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Bertrand Taithe

Response to Braun on Bertrand Taithe, The Killer Trail: A Colonial Scandal in the Heart of Africa. [MWSR 2010.06.02.]

I am grateful for the review Dr. Braun has written of my book The Killer Trail. I acknowledge that this is a book about a French scandal and what makes a scandal at the turn of the century rather than a study of the African context or a general history of Africa at the turn of the century. While I feel the reviewer has been mostly kind and fair, there are nevertheless a few factual points that I would like to respond to. Firstly, I have not taken "tribal" identities as a given and I have indeed devoted entire pages to explain how these identities were perceived at the time and the context of the conquest. I am sorry if I have left any doubt on this matter. Secondly, the figures on slavery I quoted are far from being quoted uncritically since I expose how they were used for the purpose of propaganda by the anti-slavery movement in France. Finally, African actors appear regularly in this story as resistants and participants in the cruelty of the mission. There are very severe limitations of sources since much of the archive material has been lost or purposefully destroyed. Nevertheless, the main protagonists of the end of Voulet and Chanoine are African soldiers and I discuss at length the difficulty of retrieving their voice. While my book deals primarily with how the French narrated their colonial ventures and engaged with its excesses, I also discuss the fascination of French officers for their enemies. This is a book that is particularly anxious to present this story as the product of complex and conflicting narratives and I am sorry if this has not always come through.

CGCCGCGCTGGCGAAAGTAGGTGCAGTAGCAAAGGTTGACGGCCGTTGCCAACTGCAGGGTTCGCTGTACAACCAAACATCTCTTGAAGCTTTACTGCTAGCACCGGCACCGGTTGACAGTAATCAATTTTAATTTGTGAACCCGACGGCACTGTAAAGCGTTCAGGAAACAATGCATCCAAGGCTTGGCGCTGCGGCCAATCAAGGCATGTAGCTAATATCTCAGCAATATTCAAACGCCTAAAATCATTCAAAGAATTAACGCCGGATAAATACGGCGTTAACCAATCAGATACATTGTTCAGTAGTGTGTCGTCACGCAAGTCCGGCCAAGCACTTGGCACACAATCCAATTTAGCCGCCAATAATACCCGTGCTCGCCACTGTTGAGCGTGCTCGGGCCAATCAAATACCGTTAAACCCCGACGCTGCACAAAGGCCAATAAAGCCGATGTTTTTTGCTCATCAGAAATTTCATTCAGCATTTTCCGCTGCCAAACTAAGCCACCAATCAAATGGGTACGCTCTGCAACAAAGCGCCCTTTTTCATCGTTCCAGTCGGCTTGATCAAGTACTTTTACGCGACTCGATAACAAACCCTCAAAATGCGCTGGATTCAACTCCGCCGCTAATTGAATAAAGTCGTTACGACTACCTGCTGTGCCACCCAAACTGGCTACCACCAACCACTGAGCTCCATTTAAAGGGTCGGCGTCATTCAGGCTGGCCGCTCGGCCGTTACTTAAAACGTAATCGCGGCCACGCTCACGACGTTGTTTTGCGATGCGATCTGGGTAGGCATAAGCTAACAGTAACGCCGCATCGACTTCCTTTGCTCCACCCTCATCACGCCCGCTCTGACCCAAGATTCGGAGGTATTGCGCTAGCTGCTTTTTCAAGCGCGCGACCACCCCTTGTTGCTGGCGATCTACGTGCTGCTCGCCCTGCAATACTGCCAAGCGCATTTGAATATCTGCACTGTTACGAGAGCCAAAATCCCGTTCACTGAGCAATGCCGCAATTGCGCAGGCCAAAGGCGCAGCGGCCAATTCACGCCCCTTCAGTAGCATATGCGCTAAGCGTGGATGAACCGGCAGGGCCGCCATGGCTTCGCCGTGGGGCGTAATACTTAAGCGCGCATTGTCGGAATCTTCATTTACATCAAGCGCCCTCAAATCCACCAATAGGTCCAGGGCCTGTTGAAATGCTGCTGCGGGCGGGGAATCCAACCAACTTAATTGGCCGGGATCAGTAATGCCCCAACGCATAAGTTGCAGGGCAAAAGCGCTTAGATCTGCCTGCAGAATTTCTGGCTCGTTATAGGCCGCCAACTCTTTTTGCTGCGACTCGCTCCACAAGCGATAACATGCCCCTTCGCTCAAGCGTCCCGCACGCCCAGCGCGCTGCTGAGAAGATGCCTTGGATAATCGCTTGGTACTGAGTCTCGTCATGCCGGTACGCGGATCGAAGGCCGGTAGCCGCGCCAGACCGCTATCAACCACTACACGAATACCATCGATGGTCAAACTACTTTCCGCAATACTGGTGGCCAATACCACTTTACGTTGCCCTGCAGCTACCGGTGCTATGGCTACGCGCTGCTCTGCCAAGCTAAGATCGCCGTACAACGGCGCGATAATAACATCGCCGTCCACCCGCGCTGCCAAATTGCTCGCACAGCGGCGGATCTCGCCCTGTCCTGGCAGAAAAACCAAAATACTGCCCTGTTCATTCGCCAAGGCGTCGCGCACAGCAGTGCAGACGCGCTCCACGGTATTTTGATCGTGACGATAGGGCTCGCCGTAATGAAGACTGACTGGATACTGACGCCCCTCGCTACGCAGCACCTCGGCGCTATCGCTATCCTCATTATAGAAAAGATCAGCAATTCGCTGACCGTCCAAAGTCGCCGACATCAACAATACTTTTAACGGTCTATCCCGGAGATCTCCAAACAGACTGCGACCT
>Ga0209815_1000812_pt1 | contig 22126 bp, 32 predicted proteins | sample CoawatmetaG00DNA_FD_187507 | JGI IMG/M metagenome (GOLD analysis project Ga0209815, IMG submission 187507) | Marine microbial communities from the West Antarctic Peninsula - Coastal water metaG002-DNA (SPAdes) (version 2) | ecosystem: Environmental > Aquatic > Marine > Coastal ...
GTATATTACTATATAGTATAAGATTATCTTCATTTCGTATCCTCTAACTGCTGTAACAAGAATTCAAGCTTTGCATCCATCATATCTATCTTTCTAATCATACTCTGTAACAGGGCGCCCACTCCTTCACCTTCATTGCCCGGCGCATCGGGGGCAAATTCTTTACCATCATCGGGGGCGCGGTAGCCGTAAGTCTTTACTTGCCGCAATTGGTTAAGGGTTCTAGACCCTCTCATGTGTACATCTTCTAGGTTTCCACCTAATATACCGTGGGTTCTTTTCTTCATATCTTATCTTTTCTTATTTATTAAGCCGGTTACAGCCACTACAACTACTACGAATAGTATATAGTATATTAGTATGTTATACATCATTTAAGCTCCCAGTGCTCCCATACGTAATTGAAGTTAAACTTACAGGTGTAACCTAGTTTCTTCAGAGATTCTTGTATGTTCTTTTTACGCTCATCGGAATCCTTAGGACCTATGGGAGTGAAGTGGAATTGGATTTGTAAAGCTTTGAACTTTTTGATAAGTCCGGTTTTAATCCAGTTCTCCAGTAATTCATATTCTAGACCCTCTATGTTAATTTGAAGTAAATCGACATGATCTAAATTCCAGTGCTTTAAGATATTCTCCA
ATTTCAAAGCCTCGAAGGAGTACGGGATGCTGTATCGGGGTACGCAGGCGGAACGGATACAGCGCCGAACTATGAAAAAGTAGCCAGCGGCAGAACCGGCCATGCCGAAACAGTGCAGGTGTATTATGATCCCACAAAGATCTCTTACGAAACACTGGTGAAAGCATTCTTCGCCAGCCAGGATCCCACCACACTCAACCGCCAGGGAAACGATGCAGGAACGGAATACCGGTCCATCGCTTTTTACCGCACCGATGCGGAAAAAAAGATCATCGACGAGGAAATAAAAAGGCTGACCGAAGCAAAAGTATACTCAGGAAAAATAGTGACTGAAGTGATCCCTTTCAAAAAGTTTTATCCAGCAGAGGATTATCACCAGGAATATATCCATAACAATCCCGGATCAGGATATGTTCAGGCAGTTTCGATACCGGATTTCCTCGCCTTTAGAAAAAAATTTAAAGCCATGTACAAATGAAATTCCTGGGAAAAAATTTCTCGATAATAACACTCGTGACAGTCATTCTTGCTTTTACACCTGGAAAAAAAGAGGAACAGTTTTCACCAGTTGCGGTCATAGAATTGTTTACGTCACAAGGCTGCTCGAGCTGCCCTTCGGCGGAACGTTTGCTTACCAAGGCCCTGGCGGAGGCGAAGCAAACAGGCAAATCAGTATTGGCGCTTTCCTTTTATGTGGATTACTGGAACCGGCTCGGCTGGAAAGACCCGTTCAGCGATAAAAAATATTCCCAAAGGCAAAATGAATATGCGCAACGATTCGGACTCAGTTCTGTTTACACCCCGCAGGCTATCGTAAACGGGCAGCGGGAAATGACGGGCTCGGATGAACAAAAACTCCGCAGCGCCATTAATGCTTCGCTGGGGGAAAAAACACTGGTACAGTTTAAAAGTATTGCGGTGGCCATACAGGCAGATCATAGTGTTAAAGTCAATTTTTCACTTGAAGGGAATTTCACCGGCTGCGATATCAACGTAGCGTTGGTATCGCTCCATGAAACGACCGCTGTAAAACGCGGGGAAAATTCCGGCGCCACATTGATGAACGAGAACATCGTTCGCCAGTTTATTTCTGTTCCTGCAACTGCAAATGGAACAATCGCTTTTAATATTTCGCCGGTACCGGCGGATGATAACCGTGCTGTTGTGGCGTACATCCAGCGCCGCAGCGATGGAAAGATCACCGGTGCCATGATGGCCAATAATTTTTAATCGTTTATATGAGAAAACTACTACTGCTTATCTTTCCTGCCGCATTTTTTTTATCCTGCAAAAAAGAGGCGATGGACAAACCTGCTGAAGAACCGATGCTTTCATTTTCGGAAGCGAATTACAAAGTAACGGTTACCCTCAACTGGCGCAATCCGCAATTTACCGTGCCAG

The University of Manchester